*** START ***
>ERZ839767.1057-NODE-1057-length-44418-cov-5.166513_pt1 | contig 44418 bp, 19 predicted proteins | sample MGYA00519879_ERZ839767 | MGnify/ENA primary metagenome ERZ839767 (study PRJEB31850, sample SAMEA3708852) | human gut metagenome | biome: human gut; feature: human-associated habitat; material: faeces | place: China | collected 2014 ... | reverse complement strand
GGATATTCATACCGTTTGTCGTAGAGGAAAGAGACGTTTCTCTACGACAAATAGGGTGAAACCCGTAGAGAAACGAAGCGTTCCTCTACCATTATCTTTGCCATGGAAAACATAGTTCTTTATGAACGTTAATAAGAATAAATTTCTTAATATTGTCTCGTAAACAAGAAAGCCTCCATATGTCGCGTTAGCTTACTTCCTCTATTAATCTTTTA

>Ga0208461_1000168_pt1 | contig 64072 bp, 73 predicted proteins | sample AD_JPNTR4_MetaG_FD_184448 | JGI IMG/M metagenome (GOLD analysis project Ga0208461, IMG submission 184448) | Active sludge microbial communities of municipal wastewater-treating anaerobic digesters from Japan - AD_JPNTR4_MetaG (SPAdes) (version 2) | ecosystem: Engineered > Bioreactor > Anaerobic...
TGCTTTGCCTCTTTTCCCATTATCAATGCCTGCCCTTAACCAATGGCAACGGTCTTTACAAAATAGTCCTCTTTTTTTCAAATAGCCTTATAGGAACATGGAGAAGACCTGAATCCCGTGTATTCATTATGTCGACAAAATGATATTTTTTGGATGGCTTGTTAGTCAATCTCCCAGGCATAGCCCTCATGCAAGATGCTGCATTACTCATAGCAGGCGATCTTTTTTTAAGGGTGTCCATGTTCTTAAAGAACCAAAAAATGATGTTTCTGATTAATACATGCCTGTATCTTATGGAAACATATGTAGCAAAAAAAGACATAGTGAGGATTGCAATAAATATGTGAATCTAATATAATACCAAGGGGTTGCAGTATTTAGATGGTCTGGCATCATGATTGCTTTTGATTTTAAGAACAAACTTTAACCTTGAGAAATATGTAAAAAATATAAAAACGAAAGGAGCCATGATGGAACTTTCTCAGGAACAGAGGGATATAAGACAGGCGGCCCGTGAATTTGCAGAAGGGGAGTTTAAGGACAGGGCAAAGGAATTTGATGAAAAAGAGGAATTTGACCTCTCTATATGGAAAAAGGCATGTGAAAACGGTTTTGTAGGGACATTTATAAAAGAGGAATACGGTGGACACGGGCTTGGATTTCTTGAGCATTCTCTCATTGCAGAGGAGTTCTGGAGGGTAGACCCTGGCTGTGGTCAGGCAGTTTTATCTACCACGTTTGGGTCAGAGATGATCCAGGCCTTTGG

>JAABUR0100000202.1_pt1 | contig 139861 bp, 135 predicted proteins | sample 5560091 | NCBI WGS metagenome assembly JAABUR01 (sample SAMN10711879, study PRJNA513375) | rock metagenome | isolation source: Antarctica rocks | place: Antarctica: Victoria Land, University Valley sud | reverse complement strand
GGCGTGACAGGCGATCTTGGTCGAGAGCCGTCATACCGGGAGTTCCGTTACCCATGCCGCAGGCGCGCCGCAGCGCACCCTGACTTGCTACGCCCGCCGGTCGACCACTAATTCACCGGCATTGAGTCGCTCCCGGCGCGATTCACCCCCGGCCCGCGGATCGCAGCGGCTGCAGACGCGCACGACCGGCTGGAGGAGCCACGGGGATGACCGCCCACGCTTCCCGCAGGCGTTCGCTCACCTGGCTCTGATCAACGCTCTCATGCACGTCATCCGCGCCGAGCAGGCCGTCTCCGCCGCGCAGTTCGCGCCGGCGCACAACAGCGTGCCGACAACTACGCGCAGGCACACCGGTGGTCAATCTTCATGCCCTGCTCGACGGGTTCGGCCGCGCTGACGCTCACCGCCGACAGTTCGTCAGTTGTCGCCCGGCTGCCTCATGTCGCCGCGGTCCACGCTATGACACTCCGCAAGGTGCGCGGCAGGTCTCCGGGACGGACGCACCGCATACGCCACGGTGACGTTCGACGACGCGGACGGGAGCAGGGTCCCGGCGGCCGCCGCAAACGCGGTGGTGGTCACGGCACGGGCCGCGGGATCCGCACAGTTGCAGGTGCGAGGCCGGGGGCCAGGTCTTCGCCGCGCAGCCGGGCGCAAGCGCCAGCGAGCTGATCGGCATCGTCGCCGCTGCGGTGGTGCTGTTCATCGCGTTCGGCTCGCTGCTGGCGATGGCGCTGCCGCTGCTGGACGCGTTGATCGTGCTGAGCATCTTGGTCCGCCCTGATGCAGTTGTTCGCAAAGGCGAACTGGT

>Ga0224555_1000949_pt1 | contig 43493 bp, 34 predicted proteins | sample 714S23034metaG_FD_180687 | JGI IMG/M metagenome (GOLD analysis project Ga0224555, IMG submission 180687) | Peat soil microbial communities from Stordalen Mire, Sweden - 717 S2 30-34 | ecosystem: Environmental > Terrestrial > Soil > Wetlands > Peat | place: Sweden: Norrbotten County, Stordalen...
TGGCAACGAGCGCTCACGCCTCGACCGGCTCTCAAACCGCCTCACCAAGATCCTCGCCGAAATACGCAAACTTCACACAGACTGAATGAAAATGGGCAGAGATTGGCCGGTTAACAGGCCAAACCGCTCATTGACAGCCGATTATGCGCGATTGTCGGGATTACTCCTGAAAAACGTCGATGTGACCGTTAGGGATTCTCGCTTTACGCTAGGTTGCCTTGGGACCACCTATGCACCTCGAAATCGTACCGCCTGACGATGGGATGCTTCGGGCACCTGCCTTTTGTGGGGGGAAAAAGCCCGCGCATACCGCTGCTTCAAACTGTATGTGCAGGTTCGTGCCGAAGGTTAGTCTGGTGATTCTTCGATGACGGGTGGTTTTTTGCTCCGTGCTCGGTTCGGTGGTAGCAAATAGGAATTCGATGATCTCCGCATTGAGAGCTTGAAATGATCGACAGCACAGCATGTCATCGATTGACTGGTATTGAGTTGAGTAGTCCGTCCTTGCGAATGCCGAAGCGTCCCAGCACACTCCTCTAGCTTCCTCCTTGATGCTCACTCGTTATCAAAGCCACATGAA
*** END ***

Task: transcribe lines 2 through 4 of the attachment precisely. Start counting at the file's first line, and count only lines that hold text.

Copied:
GGATATTCATACCGTTTGTCGTAGAGGAAAGAGACGTTTCTCTACGACAAATAGGGTGAAACCCGTAGAGAAACGAAGCGTTCCTCTACCATTATCTTTGCCATGGAAAACATAGTTCTTTATGAACGTTAATAAGAATAAATTTCTTAATATTGTCTCGTAAACAAGAAAGCCTCCATATGTCGCGTTAGCTTACTTCCTCTATTAATCTTTTA

>Ga0208461_1000168_pt1 | contig 64072 bp, 73 predicted proteins | sample AD_JPNTR4_MetaG_FD_184448 | JGI IMG/M metagenome (GOLD analysis project Ga0208461, IMG submission 184448) | Active sludge microbial communities of municipal wastewater-treating anaerobic digesters from Japan - AD_JPNTR4_MetaG (SPAdes) (version 2) | ecosystem: Engineered > Bioreactor > Anaerobic...
TGCTTTGCCTCTTTTCCCATTATCAATGCCTGCCCTTAACCAATGGCAACGGTCTTTACAAAATAGTCCTCTTTTTTTCAAATAGCCTTATAGGAACATGGAGAAGACCTGAATCCCGTGTATTCATTATGTCGACAAAATGATATTTTTTGGATGGCTTGTTAGTCAATCTCCCAGGCATAGCCCTCATGCAAGATGCTGCATTACTCATAGCAGGCGATCTTTTTTTAAGGGTGTCCATGTTCTTAAAGAACCAAAAAATGATGTTTCTGATTAATACATGCCTGTATCTTATGGAAACATATGTAGCAAAAAAAGACATAGTGAGGATTGCAATAAATATGTGAATCTAATATAATACCAAGGGGTTGCAGTATTTAGATGGTCTGGCATCATGATTGCTTTTGATTTTAAGAACAAACTTTAACCTTGAGAAATATGTAAAAAATATAAAAACGAAAGGAGCCATGATGGAACTTTCTCAGGAACAGAGGGATATAAGACAGGCGGCCCGTGAATTTGCAGAAGGGGAGTTTAAGGACAGGGCAAAGGAATTTGATGAAAAAGAGGAATTTGACCTCTCTATATGGAAAAAGGCATGTGAAAACGGTTTTGTAGGGACATTTATAAAAGAGGAATACGGTGGACACGGGCTTGGATTTCTTGAGCATTCTCTCATTGCAGAGGAGTTCTGGAGGGTAGACCCTGGCTGTGGTCAGGCAGTTTTATCTACCACGTTTGGGTCAGAGATGATCCAGGCCTTTGG